Are we still able to see and experience the landscape? To observe something we must stop and dedicate time and attention to it, but above all curiosity. The problem is that we have stopped being travellers and have been transformed into passengers. Too used to public and private means of transport, we are no longer able to enjoy places, because we no longer really stop in them; we are slaves to rapid consumption and understanding which makes us victims of the consequential… one place after another; in practice we flick through (rather than observe) the landscape around us, as if it were an image in a slide-show.
We look at the landscape in the distance, we give it a rapid glance, we pass through it casually and thus end up interpreting it, because our perception is of a transductive type: it translates and passes through reality. The planning of the passenger, who does not organise himself autonomously but is helped in his movements by travel agencies and transport companies, is at odds with the wanderings of the traveller, who lives adventurously, improvises itineraries, exploits unexpected turns of event and any difficulties which accompany and shape the experience. The artists in this exhibition neither pass through, nor hesitate; they know they must interrupt their course in order fully to understand the world which surrounds them, because the epiphany needs to be situated: the image “is” not the place; rather it “takes” place. Their photographs are urban views, views of a metropolitan reality, sometimes unprecedented, sometimes incredible. Galeotti, Marinelli, Morucchio, Nonino and Savi unveil a path dotted with references which tell us a lot, not only about the specific technique of the medium, but also about a point of view which amounts to a superstructure imposed on the actual architectural element.
Districts, houses, building or industrial sites are the subjects chosen by Samuele Galeotti, who remains at a distance, as if his observation were merely a kind of superficial façade. The result is silent, solitary views in which the human dimension disappears, or in any case is concealed. In each of these photographs there is a perturbing element; this defines a space in which a fovea opens up, i.e. an area which is distinguished by being lighter. In the falansterios infesting the towns and suburbs, Galeotti captures the emanations of light, flashes crackling with life, electrifications which seem to be modern fires of Prometheus.
The idea of geometry plus architecture is a vast obsession which Giovanni Marinelli entrusts to the analogue camera. His photos, printed in single copies directly from the negative, imply a static contemplation, a sort of insidious “wandering” which comes to a halt and awaits resolution. He submits this disorientation to the ambiguity of the upside-down, of an upthrust which raises the skyline to an excessive degree, with an ascensional flight which alters our sense of limits and reality. Against a pitch-black or ice-white sky, the totem-like presence of these monumental/monolithic buildings seems to suggest to the artist the vision of an impregnable hermitage.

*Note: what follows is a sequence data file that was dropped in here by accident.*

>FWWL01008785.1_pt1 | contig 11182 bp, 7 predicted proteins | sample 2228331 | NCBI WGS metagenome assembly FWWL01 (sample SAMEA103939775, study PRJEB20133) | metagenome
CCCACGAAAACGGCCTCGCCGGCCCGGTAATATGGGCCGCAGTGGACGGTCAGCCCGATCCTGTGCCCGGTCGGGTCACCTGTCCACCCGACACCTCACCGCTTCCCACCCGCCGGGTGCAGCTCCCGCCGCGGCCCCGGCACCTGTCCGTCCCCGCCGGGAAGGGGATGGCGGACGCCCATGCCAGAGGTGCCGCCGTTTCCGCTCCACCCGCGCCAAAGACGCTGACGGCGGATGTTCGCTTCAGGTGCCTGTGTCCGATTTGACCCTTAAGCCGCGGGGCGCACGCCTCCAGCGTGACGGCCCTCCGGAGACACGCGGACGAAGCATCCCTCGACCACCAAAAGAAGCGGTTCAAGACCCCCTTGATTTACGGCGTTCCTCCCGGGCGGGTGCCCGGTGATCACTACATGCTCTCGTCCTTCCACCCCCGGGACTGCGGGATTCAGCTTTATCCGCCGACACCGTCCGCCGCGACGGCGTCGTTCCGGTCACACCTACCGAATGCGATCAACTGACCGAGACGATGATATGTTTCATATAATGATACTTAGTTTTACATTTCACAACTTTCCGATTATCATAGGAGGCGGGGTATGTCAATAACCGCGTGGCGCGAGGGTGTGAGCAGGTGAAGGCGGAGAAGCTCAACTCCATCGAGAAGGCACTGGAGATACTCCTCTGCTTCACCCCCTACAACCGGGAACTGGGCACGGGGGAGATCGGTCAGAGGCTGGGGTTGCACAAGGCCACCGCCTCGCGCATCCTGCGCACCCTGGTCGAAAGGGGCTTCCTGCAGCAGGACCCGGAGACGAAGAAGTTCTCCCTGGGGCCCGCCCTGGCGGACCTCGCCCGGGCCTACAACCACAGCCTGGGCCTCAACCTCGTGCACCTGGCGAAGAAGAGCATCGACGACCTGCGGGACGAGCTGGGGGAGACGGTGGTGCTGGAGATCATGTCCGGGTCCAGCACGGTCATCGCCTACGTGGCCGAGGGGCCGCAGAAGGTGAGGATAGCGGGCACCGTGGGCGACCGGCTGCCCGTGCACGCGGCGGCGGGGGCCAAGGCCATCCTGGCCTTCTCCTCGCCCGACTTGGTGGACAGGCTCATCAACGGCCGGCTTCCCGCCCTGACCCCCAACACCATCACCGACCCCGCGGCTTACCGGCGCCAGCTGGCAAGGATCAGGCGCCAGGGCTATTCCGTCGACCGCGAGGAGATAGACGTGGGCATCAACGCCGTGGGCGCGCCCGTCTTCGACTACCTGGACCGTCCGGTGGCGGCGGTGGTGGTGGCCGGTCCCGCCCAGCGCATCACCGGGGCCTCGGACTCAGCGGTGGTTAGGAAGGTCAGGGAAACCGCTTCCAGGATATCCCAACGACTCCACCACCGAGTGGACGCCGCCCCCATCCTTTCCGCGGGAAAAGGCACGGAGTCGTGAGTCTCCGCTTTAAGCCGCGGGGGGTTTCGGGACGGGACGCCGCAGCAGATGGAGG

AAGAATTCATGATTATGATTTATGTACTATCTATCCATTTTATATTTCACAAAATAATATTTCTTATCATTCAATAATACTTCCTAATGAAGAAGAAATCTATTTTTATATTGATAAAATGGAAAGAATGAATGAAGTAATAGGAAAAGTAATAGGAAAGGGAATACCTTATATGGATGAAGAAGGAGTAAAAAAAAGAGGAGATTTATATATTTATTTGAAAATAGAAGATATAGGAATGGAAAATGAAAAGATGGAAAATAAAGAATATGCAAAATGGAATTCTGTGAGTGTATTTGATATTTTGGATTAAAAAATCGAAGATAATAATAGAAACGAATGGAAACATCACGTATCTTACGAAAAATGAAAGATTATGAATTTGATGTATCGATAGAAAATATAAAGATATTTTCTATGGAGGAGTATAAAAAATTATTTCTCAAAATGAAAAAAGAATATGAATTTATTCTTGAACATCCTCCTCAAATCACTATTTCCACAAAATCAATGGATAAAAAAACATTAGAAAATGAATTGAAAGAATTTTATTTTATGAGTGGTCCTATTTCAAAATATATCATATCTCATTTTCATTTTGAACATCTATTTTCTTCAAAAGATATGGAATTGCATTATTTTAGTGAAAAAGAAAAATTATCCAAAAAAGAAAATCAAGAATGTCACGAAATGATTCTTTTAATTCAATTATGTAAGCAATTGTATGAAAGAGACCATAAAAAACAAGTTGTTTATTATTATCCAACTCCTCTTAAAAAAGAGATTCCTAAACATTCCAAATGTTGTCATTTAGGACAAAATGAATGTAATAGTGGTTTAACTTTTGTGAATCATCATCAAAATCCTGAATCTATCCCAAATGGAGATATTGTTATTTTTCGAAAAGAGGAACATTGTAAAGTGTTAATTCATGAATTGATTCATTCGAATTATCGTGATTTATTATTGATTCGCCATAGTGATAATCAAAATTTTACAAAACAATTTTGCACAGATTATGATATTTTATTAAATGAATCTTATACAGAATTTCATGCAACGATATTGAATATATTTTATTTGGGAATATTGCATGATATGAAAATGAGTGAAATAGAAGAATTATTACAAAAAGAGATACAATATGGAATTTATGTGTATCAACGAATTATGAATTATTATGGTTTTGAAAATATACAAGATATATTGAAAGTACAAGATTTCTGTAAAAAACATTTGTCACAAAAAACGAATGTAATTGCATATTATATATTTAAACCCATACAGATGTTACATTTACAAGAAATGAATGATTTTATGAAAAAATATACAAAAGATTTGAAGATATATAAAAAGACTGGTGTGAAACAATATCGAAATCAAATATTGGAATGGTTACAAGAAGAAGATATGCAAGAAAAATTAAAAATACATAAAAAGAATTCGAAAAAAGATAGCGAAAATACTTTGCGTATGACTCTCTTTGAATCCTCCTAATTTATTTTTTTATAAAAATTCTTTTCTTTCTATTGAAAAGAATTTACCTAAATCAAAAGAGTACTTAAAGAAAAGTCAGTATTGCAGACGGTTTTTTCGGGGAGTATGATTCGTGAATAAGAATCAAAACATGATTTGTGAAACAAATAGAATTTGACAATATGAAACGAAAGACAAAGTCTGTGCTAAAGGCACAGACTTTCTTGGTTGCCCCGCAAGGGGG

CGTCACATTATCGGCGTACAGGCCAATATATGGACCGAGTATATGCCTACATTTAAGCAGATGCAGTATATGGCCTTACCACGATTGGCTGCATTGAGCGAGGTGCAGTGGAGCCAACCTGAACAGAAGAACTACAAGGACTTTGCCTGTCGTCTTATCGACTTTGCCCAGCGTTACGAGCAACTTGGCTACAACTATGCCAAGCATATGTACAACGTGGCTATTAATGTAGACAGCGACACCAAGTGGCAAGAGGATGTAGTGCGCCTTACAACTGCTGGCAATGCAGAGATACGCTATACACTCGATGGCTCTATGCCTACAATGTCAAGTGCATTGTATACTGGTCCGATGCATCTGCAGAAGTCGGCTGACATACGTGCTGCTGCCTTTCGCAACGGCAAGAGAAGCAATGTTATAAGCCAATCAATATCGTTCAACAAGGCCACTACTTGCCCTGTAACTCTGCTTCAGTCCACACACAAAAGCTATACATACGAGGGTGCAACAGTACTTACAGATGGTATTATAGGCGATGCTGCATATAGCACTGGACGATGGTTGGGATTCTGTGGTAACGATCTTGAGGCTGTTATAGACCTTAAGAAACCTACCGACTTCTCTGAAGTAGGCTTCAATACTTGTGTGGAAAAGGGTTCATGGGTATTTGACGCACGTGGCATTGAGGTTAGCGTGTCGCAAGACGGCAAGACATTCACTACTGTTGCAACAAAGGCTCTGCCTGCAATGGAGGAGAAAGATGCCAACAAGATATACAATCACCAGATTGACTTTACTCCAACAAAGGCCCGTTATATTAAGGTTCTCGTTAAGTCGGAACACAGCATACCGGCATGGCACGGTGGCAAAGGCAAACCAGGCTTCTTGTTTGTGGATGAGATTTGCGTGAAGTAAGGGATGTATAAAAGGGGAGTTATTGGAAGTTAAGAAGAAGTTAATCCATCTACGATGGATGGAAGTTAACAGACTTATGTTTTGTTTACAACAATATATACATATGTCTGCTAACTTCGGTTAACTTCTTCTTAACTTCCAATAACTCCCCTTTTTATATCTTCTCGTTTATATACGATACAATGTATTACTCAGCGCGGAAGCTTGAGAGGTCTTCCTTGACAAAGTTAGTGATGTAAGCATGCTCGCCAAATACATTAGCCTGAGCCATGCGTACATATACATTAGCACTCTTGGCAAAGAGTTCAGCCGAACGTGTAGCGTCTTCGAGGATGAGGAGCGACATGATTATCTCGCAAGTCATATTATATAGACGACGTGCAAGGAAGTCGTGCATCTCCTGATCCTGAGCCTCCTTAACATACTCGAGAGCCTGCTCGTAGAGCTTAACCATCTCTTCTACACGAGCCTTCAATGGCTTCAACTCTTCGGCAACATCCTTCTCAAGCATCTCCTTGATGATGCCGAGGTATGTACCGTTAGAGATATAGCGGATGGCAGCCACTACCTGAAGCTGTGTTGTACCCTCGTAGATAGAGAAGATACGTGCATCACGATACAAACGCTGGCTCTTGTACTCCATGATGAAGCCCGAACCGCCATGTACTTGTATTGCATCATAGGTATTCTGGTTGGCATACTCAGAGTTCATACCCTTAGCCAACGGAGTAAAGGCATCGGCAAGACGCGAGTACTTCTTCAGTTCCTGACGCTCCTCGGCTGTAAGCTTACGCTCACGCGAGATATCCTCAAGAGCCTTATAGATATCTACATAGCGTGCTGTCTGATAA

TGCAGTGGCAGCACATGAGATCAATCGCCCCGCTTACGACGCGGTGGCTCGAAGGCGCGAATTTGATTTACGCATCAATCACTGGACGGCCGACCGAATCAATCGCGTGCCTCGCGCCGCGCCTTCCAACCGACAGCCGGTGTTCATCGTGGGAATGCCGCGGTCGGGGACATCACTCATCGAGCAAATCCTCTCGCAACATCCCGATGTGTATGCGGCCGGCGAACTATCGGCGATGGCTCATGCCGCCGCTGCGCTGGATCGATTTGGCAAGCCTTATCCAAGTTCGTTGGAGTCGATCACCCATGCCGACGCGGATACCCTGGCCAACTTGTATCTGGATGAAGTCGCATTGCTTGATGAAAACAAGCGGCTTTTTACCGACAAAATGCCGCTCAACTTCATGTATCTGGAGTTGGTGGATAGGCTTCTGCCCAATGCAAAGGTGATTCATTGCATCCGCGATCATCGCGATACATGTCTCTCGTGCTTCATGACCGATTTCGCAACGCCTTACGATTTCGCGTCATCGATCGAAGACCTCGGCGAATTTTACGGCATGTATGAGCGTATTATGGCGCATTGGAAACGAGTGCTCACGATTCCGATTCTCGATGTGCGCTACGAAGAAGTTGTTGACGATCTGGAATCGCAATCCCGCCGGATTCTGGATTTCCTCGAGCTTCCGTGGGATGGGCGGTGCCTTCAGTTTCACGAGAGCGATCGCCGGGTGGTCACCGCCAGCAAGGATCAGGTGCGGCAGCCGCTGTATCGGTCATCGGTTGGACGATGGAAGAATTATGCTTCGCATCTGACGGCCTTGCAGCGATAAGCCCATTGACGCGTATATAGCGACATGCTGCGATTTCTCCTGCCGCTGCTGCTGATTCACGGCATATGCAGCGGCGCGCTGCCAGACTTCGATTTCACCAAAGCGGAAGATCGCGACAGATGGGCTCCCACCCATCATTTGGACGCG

Andrea Morucchio instead prefers horizontality (typical of the expanse of the landscape) to the elevation of architectural verticality. He submits this to interplays of shadow which cut across it diagonally. Separating the vision from the context, from urban building blocks, the artist ignores the degradation of the buildings and concentrates on the esprit de géometrie, achieving by extraction and isolation that pure figuration which tends to the methodology of the detail. Through his sharp vision, Morucchio seems to discipline the photo-mechanical image, re-planning the territory and giving it a new significance.
Enrico Savi’s photographs do not document the fleeting moment; on the contrary, they create it, they invent it, they make it happen. Using multiple exposures, the photos are superimposed directly during shooting, thanks to a Holga machine, an optical device which is subject to imperfections.
The images obtained reveal quantitative collisions, in which the buildings seem to implode, to rock on their foundations, exactly like Poe’s House of Usher. Here everything is a shudder, an upheaval, rapid and dynamic like the flickering of the retina, which does not fix itself on one point but continues to wander like a flâneur.
Francesco Nonino combines hundreds of day- and night-time photos into a video (whose title refers to the habitat of common citizens unaware of being watched by a mechanical eye). The video alters natural time to obtain a cultural paradigm. Using chronography, which takes photos at regular intervals over a whole day, the artist has compressed 24 hours into a loop of just a few minutes. But if the running of the video induces a “false movement”, some photographic details arrest the frenzied, indistinct flow, materialising those people who appear imperceptible to our eyes in Nonino’s constant editing.
As we have seen above, photography is something more than simple “reproduction”; it tries in fact to give shape to a vision which is always new, always different. Each image is an expression of its author’s way of being and seeing, an attempt to make the uninhabitable habitable, drawing the line between the aesthetic and ethical aspects of the photo-mechanical medium.